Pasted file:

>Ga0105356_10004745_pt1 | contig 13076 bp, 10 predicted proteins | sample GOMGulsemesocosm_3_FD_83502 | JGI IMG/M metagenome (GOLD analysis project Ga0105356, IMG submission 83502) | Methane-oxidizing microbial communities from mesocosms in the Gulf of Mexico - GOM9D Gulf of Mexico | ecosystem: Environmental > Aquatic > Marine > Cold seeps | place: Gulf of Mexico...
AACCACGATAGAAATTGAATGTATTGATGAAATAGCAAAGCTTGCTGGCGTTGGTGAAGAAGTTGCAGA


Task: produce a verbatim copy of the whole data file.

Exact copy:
>Ga0105356_10004745_pt1 | contig 13076 bp, 10 predicted proteins | sample GOMGulsemesocosm_3_FD_83502 | JGI IMG/M metagenome (GOLD analysis project Ga0105356, IMG submission 83502) | Methane-oxidizing microbial communities from mesocosms in the Gulf of Mexico - GOM9D Gulf of Mexico | ecosystem: Environmental > Aquatic > Marine > Cold seeps | place: Gulf of Mexico...
AACCACGATAGAAATTGAATGTATTGATGAAATAGCAAAGCTTGCTGGCGTTGGTGAAGAAGTTGCAGA